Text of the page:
Word Magazine March 1986 Page 19


Homily By Father James C. Meena

The Psalmist David wrote:

“Thou O Lord will preserve us and keep us from this generation. Save me O Lord for the Godly man cometh to an end”.

Those who are familiar with the Psalms come to understand that David was often overcome by depression and a sense of hopelessness. We may wonder why a King of such great power and fame, the great and exalted singer of Psalms, could fall into such depression. Well the reason is very simple for David fell into depression for exactly the same reasons as you and I do. David was a sinner, dissatisfied with himself, and he was aware of his sins. The great King of Israel was a failure. The great warrior fell submissively before the feet of God because of his numberless transgressions. David, who could charm the eyes out of serpents, knew that when he stood before the mercy throne of God he was as nothing.

He called out to God incessantly, knowing that despite his vast armies, despite the great wealth of his kingdom, despite his great political prowess, without God he was nothing, for in spite of all his earthly successes, each time David was overcome by his own pride God struck him down and compelled him to return to his childhood humility when he authored the shepherd’s prayer, “The Lord is my Shepherd, I shall not want. He maketh me to lie down in green pastures; He leadeth me beside the still waters. He restoreth my soul: He leadeth me in the paths of righteousness for his name’s sake. Yea, though I walk through the valley of the shadow of death, I will fear no evil; for thou art with me; Thy rod and Thy staff, they comfort me, thou preparest a table before me in the presence of mine enemies: Thou anointest my head with oil; My cup runneth over. Surely goodness and mercy shall follow me all the days of my life; And I will dwell in the house of the Lord forever,” (Psalm 22/23). Saint John Chrysostom, nearly a thousand years later, challenged the Christians of Byzantium by asking them why they looked for the kingdom of God in some far off place. “The Kingdom of God is here and now.” Jesus said: “the kingdom of God is within you. . . among you.” The kingdom of God is not tomorrow, it is today, not in a few minutes, it is now. We are in the kingdom of God and in the house of the Lord now, or we shall never abide therein . . . not ever.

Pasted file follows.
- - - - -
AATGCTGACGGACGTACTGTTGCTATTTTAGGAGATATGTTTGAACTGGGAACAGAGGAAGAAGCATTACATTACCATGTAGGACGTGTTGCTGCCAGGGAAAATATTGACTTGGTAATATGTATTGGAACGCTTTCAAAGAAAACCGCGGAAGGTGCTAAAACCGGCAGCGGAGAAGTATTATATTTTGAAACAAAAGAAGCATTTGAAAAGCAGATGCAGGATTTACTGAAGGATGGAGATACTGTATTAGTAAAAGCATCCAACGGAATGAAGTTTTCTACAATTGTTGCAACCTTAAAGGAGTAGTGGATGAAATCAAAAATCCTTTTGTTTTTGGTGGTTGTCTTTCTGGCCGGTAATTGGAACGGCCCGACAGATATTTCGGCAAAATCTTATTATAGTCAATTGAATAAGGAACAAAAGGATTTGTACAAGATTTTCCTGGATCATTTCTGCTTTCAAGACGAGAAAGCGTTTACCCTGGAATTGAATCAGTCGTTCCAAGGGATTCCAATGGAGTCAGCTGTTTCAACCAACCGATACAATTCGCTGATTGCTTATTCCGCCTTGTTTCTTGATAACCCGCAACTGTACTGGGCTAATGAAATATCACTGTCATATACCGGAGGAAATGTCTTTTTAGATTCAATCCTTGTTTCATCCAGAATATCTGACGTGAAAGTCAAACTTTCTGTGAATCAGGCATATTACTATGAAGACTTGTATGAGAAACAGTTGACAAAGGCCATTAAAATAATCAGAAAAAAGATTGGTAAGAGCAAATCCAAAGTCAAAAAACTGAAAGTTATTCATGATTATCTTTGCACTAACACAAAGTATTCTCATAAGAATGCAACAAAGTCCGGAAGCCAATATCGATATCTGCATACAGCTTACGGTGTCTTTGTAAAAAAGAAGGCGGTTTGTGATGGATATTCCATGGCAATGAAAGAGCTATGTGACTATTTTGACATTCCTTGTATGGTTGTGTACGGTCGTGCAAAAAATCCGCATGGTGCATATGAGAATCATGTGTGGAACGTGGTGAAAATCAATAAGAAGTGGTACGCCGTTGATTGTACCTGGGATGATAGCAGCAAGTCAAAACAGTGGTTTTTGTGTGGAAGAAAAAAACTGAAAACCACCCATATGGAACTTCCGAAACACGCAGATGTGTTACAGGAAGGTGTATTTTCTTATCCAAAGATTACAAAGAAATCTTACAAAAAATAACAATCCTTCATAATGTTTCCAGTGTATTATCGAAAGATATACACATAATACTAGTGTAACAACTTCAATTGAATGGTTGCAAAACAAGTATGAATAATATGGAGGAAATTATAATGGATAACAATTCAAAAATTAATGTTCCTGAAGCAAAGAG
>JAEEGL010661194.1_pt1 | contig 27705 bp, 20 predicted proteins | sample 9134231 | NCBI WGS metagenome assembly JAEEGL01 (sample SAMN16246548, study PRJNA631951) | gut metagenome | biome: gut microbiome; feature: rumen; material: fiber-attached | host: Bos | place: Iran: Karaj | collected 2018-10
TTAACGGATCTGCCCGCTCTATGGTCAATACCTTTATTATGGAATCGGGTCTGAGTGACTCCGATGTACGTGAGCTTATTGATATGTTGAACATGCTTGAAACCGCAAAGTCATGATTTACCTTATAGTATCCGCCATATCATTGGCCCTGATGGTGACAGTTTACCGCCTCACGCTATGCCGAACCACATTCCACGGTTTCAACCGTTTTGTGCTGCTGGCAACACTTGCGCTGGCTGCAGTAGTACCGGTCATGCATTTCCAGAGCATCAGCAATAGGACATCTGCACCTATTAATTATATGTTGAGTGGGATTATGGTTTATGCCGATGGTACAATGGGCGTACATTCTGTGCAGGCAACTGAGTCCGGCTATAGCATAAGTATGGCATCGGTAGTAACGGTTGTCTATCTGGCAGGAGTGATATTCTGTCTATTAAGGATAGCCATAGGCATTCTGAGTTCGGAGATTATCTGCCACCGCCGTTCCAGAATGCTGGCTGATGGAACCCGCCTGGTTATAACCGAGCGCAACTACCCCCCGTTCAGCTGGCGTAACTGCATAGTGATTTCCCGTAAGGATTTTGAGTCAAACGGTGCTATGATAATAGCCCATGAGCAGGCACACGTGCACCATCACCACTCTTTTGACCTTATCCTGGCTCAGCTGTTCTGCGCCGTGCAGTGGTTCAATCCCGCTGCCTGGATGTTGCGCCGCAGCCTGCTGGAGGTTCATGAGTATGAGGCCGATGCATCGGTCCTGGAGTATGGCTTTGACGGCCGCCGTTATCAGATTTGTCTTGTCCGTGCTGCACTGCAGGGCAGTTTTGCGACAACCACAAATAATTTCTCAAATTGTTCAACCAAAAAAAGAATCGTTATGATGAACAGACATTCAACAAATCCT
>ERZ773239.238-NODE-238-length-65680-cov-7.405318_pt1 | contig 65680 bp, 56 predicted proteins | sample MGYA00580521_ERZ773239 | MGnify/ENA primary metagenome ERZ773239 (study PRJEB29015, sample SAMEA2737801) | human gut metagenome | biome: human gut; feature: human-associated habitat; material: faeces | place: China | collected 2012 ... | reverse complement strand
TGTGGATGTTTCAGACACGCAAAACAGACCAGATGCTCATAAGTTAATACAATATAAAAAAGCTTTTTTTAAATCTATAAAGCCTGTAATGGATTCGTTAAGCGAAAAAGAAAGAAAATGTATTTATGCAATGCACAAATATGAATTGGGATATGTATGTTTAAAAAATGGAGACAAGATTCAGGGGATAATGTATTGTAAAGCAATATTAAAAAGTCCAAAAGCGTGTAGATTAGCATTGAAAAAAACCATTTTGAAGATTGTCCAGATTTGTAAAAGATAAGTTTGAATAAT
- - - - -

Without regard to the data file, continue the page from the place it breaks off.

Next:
David forgot! Time and time again his pride would get in the way and he would sin and separate himself from God. For this reason David became depressed. As one reads into the Psalms one wonders if David was not sometime even suicidal because of the depression by which he was overcome. When we are being hemmed in and pressed down on all sides by pressures and temptations, by our own pride and inadequacies, when you and I cry out: “Save me, O Lord because the Godly man comes to an end,” who is that Godly man? Do we qualify? We certainly hope so. But in our despair we call out because we have reached the end of our rope and there is nothing to hang onto except to Him, His promise, His mercy, His righteousness.

Without the promises that He has laid down before us by His ministry and His example I think the depression of life would be absolutely unbearable. St. Paul says, “If you have hope this will make you cheerful.” It is because we have hope that we are able to overcome the depression that threatens to destroy us. Hope causes us to avoid separating ourselves from God by sin, but to unite with Him in love.